A bothy adventure and two Munros
OS GetOutside Champion Cat Webster takes us on a two-day bothy adventure, taking in two Munros along the way.
Kate Jamieson describes her night on the Dorset coast and the dos and don'ts of wild camping
A few weeks ago, I decided I needed some peace and quiet.
I wanted to go off grid and totally escape the world for the evening.
There are minimal places where you can do this in the UK, and as the mountains are a bit far to pop after work, I headed for the Dorset coast instead.
One of my favourite walks on the entire SW Coast Path is the one from Worth Matravers, out to Winspit Quarry and along the headland to St Aldhelm’s Head and Chapman’s Pool.
It’s my firm, and probably somewhat biased, opinion that the views along this stretch of coastline are unparalleled, and so where better to spend a night sleeping.
Plus, there’s no phone signal… More on that later.
And so, I packed my bag and headed straight off from work Friday evening, getting to Worth Matravers about 1 hour before the sun began to set. Heading down to the quarry, I met a couple of climbers headed back to the village, and aside from some people having a fashion photoshoot in one of the caves, I didn’t see another soul.
Winspit is pretty out of the way, as wild camp locations go, but should you need shelter from the weather, there are plenty of caves.
I, however, am a total scaredy cat, and the idea of sleeping in a creepy quarry cave on my own petrified me, so I walked out along the ledge until I found the perfect grassy spot, near a shallow shelter if it was needed.
Thankfully, I knew I wouldn’t. The weather forecast was perfect. Balmy, clear and a light sea breeze rolling in off the Channel.
As the weather was good, I went with my wild camp setup of choice, my bivvy bag, sleeping bag and an air filled mat.
"I got into my bag, had a wee dram and relaxed."
I’d like to say I passed out immediately, but Mother Nature was putting on a meteor shower, so I was awake until around midnight.
The Milky Way was amazingly clear and everything was still, besides the waves crashing beneath me.
At this point, my phone decided to inform me that it thought we were in France and so it couldn’t connect to the UK phone networks… As remote goes, when your phone thinks you’re in an entirely different country, it’s probably a good sign.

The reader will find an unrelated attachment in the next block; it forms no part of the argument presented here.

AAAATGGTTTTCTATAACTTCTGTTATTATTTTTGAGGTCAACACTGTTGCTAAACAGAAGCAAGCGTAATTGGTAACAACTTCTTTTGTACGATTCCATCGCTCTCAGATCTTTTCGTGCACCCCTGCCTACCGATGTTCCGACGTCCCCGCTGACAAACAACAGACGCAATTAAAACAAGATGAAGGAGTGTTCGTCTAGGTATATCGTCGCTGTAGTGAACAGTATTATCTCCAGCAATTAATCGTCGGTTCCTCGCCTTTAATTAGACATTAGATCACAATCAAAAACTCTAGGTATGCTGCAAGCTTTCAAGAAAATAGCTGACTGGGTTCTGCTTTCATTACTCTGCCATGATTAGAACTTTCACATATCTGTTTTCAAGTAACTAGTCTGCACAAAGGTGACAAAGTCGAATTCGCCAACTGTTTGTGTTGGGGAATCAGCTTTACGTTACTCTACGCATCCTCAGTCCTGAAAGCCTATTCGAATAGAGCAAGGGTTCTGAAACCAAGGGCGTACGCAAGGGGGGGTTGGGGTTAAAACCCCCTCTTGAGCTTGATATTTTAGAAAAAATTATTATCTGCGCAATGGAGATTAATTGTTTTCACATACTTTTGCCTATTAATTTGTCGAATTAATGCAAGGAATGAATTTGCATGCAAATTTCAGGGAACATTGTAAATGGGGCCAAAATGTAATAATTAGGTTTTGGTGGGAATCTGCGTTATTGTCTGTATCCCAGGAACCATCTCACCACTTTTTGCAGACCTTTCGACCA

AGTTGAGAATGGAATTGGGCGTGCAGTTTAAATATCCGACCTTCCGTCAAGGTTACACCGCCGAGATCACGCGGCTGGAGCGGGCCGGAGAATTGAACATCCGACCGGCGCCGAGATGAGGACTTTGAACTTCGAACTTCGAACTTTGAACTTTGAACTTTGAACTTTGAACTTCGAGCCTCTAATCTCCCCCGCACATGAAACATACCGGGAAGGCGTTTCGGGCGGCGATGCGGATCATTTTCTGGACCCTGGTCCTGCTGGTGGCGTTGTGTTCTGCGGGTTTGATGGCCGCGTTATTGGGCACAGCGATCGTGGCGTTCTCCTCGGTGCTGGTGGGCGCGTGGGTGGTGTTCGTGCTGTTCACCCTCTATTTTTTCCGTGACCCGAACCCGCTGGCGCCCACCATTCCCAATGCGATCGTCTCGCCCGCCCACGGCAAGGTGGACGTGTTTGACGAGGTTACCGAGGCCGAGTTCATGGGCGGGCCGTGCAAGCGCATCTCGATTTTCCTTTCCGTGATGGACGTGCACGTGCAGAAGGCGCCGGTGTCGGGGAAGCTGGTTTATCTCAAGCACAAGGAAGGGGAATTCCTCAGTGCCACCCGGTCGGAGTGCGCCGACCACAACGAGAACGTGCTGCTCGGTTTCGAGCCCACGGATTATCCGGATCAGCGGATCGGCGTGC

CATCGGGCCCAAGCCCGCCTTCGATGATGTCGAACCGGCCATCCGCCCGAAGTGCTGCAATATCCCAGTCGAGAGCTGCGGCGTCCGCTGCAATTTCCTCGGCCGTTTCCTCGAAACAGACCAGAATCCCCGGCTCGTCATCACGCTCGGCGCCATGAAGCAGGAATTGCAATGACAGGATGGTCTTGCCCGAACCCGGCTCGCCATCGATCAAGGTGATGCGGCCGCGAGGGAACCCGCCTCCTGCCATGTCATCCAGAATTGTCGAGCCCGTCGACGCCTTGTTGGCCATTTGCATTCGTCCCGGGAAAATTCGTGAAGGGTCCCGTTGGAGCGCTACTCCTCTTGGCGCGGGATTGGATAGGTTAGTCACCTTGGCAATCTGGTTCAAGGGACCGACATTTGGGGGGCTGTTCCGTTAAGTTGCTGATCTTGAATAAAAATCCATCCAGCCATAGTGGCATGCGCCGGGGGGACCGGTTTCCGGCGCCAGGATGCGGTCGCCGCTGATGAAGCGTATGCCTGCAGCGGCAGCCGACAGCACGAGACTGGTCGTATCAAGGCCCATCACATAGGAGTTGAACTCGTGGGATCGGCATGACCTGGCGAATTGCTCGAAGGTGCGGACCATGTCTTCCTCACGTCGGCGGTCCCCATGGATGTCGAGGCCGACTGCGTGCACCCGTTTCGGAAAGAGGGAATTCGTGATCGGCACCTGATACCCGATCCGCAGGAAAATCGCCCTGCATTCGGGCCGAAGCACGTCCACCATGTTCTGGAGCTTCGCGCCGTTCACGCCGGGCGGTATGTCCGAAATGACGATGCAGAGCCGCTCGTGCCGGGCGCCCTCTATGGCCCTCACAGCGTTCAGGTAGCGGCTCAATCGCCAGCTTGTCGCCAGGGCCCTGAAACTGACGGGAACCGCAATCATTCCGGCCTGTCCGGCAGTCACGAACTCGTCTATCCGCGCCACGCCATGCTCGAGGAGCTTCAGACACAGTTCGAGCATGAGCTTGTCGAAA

That being said, I was actually only 1 mile from the village. You forget this until two head torches wake you at 3:15 am. This was the first time I had ever been disturbed whilst out wild camping, and my heart rate shot through the roof. Maybe they were looking for a spot to wait for sunrise, maybe they were looking for the coast path?
The main thing is that they weren’t murderers, and a quick flash in the eyes with my Petzl Tikka meant they headed back from whence they came, pretty quickly.
Clearly my brain wasn’t too traumatised, as I passed out again instantly...
Waking up around 0500 with first light, I got up and stuck my Jetboil on, packed up then made a coffee (priorities) and boiled some water for my breakfast and with that out of the way, I sat and waited for sunrise.
I wasn’t disappointed.
After sunrise, I set off on my walk along the coast path to Chapman’s Pool. I’ve written about this walk for OS before in more detail, with a route. It's definitely worth having a look at!
As far as wild camp spots go, this is a favourite, and certainly one to consider if you’re walking the SW Coast Path this year.
If you’re in to your climbing, there are plenty of routes in the quarry as well.
Wild camping is legal in Scotland (aside from Loch Lomond) and on Dartmoor it’s generally allowed as well, though check this map for spots where it’s not.
Everywhere else, it’s generally suggested that you ask the landowners permission.
Of course, as you can imagine, this isn’t as easy as it seems… A lot of our beautiful countryside is privately owned, even within the national parks, which is why caution and common sense should be exercised more than anything else.
I’ve slept behind hedges in farmers fields a plenty, atop Dartmoor’s highest point, in an old quarry, next to a lake in Snowdonia, on a beach… The list goes on.
I’ve never once been asked to move on, but I put this down to truly leaving no trace, and not making an impact. I don’t light fires, I arrive late, leave early and there’s no sign I was even there aside from a small patch of flattened grass to show where my mat was.
A lot of this comes down to common sense, the more remote you are, generally the higher your chances of not being asked to move on. Though, I’ve heard of people being spotted by farmers, or even the police, and having a great chat with them with no problems at all.
Don’t make a mess, don’t draw attention to yourself and if for some reason someone does come across you and asks you to move off their land, do so.
"I suppose really there are two answers about where you can sleep wild: the theoretical, legal one is 'almost nowhere' and the practical one is 'almost anywhere'." - Alastair Humphreys